The savior our social betters were looking for was a man named Rudolph W. Giuliani. Giuliani become mayor in 1993 by posturing himself as the tribune of the NYPD and of the ethnic white communities in the outer boroughs from which most NYC cops hailed. He had lost his previous bid for mayor to David Dinkins in 1989, who then became NYC’s first black mayor. The ferocious degree to which the city’s predominantly Irish and Italian police force resented having to answer to a black man in City Hall equaled if not surpassed the Tea Party’s racially tinged hatred of President Obama. Giuliani won in 1993 by stoking this white ethnic working-class resentment while simultaneously telling the city’s financial and business elite that unleashing that resentment on poor black communities in the Bronx and East New York was the key to cleaning up the city and making it open for business once more.

Yet Giuliani was smart enough to avoid sounding like George Wallace with a Brooklyn accent when justifying his police department’s new reign of racial terror to the liberal media, and here’s where Wilson’s “broken windows” theory came very much in handy. That theory attributes high crime levels in a neighborhood not to poverty, lack of opportunity, or underinvestment, but rather to superficial aesthetic deficiencies like broken windows or graffiti-covered walls and more generally to the social acceptance in those neighborhoods of trivially minor crimes like smoking a joint, taking a leak in a dark alleyway, or jaywalking. If society imposes draconian punishments on these de minimis offenses, the neighborhood will look cleaner, people will have more respect for authority, and therefore the incidence of truly serious, violent felonies will drop, and then maybe one day a Starbucks will move in. Liberals, particularly the white ones, love Starbucks, so they never objected to broken windows policing. To them, the end really did justify the means. To this day, there has never been a Democrat mayor of New York City since Dinkins.

It was now Giuliani Time, which meant that if you were black, you could be lawfully walking down the street minding your own business when all of a sudden, out of nowhere, cops might haul you into the station and stick a plunger up your ass or unload a number of rounds into you that would put the Corleone family out of business. Whenever something like this happened, the mayor would go on TV and reflexively defend the cops before doing everything he could to defame your character, including illegally unsealing your juvenile record in order to prove that because you were caught playing hooky twice, you were “no altar boy.”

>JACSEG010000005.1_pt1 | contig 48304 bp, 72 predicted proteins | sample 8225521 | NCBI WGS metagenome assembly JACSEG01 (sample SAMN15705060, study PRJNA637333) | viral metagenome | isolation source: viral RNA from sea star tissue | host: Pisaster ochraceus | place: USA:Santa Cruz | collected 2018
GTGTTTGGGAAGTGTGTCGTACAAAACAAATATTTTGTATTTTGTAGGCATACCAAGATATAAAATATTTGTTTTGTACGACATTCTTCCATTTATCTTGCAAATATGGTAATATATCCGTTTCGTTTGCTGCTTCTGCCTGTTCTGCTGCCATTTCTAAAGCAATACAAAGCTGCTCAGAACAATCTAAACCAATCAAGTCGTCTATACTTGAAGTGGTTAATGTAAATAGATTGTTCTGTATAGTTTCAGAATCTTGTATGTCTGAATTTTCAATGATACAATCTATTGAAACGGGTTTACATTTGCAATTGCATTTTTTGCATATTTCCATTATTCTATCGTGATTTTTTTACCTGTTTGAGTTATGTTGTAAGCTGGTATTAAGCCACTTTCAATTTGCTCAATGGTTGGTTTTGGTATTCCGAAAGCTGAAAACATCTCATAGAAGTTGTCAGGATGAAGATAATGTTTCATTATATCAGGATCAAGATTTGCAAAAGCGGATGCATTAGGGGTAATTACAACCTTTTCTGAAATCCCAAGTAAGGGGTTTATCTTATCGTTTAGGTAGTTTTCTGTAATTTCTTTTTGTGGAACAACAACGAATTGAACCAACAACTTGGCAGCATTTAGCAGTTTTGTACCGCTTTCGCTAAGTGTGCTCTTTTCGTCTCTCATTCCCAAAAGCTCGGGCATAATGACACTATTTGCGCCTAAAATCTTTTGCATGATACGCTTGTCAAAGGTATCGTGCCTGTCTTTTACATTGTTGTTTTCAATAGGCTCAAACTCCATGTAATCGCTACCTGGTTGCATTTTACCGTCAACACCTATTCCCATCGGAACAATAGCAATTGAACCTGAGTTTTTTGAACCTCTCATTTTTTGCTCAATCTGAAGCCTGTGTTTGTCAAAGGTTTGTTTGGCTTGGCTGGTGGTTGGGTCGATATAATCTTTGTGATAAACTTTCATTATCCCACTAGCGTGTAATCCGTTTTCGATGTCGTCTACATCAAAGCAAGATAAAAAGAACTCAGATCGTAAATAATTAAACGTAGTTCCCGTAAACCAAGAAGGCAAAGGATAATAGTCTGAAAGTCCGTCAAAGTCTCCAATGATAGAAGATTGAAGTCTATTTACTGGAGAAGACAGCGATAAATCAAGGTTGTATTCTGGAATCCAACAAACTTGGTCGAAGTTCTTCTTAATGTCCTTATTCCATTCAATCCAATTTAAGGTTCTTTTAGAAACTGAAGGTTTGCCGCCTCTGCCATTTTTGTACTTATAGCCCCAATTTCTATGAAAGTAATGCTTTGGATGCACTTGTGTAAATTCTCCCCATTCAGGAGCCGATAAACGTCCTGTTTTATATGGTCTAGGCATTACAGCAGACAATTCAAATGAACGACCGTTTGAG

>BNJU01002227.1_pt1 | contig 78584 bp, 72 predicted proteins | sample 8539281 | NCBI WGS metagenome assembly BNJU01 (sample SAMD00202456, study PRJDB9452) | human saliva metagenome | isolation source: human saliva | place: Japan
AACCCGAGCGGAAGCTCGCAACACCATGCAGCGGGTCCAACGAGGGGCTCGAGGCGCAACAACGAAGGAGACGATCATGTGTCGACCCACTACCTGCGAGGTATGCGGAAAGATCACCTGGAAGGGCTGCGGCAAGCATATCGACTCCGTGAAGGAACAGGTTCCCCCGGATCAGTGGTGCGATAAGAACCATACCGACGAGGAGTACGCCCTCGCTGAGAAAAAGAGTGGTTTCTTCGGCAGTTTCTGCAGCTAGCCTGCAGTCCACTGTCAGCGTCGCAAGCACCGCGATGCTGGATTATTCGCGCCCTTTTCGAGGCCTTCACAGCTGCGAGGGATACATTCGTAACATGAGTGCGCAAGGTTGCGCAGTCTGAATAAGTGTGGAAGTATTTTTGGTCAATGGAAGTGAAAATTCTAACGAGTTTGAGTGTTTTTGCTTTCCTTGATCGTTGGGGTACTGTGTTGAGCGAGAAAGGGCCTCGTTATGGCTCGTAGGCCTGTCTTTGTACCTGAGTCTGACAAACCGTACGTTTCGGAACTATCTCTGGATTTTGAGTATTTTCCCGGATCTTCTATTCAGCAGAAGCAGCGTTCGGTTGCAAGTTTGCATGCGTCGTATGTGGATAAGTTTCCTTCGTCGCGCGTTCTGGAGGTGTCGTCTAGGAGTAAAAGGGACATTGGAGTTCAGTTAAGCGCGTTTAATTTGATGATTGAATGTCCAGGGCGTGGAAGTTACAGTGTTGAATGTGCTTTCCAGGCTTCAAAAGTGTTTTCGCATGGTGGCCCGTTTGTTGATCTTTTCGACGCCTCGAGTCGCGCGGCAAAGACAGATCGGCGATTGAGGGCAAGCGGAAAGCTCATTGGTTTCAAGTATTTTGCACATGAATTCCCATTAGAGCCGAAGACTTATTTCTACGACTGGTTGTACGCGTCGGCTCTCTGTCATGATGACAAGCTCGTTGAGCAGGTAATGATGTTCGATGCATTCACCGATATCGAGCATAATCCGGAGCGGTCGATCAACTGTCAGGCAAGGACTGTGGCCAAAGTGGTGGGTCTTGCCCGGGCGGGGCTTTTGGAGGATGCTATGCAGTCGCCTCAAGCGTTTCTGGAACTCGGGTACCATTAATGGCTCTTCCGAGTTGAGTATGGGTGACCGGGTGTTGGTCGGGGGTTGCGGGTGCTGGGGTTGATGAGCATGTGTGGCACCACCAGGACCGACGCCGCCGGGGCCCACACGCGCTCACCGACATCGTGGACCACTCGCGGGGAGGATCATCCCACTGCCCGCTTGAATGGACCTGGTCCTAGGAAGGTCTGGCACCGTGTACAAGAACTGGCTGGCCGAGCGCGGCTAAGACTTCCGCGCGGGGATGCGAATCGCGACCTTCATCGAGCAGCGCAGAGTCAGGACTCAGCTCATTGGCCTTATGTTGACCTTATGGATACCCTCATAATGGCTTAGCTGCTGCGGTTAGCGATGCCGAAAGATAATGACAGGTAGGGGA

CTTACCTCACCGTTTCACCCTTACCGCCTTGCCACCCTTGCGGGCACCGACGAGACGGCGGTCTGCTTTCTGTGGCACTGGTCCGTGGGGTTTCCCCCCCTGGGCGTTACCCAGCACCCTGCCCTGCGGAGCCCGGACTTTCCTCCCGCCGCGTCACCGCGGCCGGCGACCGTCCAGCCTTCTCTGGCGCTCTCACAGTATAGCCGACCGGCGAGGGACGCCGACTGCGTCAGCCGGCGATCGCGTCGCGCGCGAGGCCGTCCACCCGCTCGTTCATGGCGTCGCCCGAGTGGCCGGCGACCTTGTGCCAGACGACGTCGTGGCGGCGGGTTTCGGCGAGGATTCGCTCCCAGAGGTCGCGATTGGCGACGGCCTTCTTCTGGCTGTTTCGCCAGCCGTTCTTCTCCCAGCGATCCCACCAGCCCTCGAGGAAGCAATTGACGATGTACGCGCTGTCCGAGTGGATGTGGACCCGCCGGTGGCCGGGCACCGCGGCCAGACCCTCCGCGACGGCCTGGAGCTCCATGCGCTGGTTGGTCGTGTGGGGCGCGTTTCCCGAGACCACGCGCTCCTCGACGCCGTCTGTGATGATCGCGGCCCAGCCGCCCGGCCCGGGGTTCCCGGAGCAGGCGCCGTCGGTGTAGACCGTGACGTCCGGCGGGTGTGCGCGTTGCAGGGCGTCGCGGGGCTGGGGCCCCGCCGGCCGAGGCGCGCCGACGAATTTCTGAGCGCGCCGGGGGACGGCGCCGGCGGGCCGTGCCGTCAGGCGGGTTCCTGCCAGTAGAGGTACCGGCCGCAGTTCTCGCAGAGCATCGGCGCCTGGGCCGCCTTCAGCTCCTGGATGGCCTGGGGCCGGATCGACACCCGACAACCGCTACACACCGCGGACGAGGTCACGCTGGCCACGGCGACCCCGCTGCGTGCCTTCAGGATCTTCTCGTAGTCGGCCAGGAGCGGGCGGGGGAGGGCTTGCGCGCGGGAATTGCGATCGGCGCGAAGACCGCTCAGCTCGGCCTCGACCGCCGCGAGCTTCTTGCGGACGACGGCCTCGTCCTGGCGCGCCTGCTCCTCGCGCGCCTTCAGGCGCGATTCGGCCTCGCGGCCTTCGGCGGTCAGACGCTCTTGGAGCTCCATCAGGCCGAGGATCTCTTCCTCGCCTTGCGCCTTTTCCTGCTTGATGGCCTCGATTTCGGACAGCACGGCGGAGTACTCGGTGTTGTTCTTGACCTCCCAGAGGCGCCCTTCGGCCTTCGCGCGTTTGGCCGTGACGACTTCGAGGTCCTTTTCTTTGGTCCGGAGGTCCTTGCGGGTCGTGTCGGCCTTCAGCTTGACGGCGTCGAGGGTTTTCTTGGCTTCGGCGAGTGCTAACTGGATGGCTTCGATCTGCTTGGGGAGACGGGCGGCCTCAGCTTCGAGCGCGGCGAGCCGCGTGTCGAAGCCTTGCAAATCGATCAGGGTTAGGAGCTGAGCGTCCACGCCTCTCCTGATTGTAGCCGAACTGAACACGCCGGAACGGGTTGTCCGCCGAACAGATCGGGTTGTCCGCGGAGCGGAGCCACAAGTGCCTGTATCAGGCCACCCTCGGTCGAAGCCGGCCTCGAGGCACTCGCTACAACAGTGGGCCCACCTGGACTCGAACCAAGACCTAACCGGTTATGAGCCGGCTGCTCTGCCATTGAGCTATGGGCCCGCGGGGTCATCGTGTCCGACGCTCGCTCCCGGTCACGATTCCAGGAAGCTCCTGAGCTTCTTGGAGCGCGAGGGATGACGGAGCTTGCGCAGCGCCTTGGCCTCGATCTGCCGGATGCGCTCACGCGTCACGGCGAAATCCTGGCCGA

After 9/11 happened, the there was a lot of scrutiny on how the NYPD was treating Muslims, and rightfully so, but little awareness of the department’s new “stop-and-frisk” policy. Bloomberg was now mayor, and the Starbucks-drinking, Sex-and-the-City TEVOing liberal class didn’t seem to take offense to an unabashed plutocrat the same way they took offense to a thinly-veiled bigot like Giuliani. The term “stop-and-frisk” is familiar to any law student who ever had to read Terry v. Ohio for a criminal procedure class. Terry was a case about a cop in downtown Cleveland who saw two suspicious figures looking like they were casing a store they intended to rob. The cop didn’t have probable cause to make an arrest, but he stopped them briefly and patted down the outside of their clothing to see if they were armed. The Supreme Court said this is ok, as long as the cop’s suspicion is “reasonable,” even in the absence of probable cause. This has been the law since the late 60s.

Under Bloomberg, however, such “reasonable” suspicion is no longer individualized–it is the black community in its entirety that is under suspicion, and the NYPD claims, if not in these exact words, that its suspicion of the black community is “reasonable” because, well, they’re black. They then cite some kind of statistic about black-on-black crime and shed crocodile tears over the victims of such crimes. Their private Facebook pages, meanwhile, say something different entirely.